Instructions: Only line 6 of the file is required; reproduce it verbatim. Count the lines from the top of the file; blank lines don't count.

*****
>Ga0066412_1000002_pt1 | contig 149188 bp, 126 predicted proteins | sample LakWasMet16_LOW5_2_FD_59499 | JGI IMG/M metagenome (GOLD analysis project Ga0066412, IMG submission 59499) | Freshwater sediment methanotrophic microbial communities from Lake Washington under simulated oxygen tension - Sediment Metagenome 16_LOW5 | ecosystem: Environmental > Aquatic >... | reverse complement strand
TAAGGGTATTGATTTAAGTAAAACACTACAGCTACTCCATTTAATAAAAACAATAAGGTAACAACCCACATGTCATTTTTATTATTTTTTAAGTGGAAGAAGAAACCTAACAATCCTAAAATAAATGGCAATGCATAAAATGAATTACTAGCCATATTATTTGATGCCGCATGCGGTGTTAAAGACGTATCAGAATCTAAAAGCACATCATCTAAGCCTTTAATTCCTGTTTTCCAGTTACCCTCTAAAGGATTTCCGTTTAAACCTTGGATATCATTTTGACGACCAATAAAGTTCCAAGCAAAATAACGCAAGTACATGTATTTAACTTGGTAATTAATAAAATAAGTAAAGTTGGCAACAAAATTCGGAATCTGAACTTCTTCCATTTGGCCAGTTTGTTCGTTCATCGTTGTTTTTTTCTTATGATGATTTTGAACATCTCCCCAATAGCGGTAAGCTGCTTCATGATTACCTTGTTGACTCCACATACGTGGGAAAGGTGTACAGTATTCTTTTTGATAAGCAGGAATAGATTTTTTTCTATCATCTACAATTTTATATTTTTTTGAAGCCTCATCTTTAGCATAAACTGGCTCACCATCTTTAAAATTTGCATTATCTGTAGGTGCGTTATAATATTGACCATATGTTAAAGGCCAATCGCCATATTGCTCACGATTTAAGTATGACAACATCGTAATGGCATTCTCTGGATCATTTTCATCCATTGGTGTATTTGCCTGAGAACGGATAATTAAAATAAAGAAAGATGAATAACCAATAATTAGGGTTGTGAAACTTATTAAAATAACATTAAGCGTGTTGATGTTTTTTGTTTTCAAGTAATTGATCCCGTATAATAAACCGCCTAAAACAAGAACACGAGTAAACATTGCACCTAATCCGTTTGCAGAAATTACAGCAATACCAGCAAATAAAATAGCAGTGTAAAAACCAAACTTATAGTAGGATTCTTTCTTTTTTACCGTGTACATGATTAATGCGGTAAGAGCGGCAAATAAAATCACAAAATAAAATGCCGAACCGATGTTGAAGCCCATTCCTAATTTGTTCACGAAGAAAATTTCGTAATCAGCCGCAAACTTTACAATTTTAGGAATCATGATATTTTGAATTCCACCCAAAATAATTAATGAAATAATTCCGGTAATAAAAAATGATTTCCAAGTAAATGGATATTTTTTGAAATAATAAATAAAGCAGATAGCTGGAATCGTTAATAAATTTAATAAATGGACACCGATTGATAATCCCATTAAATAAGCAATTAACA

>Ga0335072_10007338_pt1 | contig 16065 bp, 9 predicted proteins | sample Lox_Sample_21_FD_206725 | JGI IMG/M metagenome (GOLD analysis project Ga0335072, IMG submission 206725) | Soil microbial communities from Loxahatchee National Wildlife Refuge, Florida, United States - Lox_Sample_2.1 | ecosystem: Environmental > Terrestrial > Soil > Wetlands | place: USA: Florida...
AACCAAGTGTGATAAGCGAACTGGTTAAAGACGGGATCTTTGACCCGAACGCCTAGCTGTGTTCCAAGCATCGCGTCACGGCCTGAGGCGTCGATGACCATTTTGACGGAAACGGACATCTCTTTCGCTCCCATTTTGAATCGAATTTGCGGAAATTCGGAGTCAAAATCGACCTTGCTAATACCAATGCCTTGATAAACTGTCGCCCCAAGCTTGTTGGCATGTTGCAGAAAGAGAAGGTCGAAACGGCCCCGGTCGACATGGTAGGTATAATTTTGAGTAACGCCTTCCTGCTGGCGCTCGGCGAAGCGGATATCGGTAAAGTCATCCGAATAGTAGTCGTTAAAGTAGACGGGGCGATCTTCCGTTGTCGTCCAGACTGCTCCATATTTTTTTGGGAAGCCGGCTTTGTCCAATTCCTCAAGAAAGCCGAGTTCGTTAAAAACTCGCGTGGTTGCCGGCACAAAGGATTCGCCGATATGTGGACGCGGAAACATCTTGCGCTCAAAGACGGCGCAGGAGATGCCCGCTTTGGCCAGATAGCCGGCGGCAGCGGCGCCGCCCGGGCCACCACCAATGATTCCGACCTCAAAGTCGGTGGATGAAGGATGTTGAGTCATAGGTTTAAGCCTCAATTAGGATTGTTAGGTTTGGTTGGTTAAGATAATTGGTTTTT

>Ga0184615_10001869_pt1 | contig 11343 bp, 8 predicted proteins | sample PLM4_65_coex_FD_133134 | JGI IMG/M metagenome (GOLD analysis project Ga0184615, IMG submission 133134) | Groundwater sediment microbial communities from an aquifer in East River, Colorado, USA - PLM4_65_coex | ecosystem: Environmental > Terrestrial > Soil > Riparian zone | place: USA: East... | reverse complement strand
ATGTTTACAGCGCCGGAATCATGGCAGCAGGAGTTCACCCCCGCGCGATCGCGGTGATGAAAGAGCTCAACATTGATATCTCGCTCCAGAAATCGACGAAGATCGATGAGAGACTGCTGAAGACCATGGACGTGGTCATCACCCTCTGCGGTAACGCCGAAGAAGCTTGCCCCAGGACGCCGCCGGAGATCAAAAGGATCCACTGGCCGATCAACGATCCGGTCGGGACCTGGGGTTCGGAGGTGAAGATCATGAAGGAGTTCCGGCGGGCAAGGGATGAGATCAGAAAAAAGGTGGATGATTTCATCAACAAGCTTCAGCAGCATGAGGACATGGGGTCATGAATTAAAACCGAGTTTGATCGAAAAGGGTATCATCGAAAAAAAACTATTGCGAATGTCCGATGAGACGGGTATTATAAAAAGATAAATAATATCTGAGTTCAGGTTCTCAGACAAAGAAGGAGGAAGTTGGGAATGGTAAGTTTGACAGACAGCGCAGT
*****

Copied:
ATGTTTACAGCGCCGGAATCATGGCAGCAGGAGTTCACCCCCGCGCGATCGCGGTGATGAAAGAGCTCAACATTGATATCTCGCTCCAGAAATCGACGAAGATCGATGAGAGACTGCTGAAGACCATGGACGTGGTCATCACCCTCTGCGGTAACGCCGAAGAAGCTTGCCCCAGGACGCCGCCGGAGATCAAAAGGATCCACTGGCCGATCAACGATCCGGTCGGGACCTGGGGTTCGGAGGTGAAGATCATGAAGGAGTTCCGGCGGGCAAGGGATGAGATCAGAAAAAAGGTGGATGATTTCATCAACAAGCTTCAGCAGCATGAGGACATGGGGTCATGAATTAAAACCGAGTTTGATCGAAAAGGGTATCATCGAAAAAAAACTATTGCGAATGTCCGATGAGACGGGTATTATAAAAAGATAAATAATATCTGAGTTCAGGTTCTCAGACAAAGAAGGAGGAAGTTGGGAATGGTAAGTTTGACAGACAGCGCAGT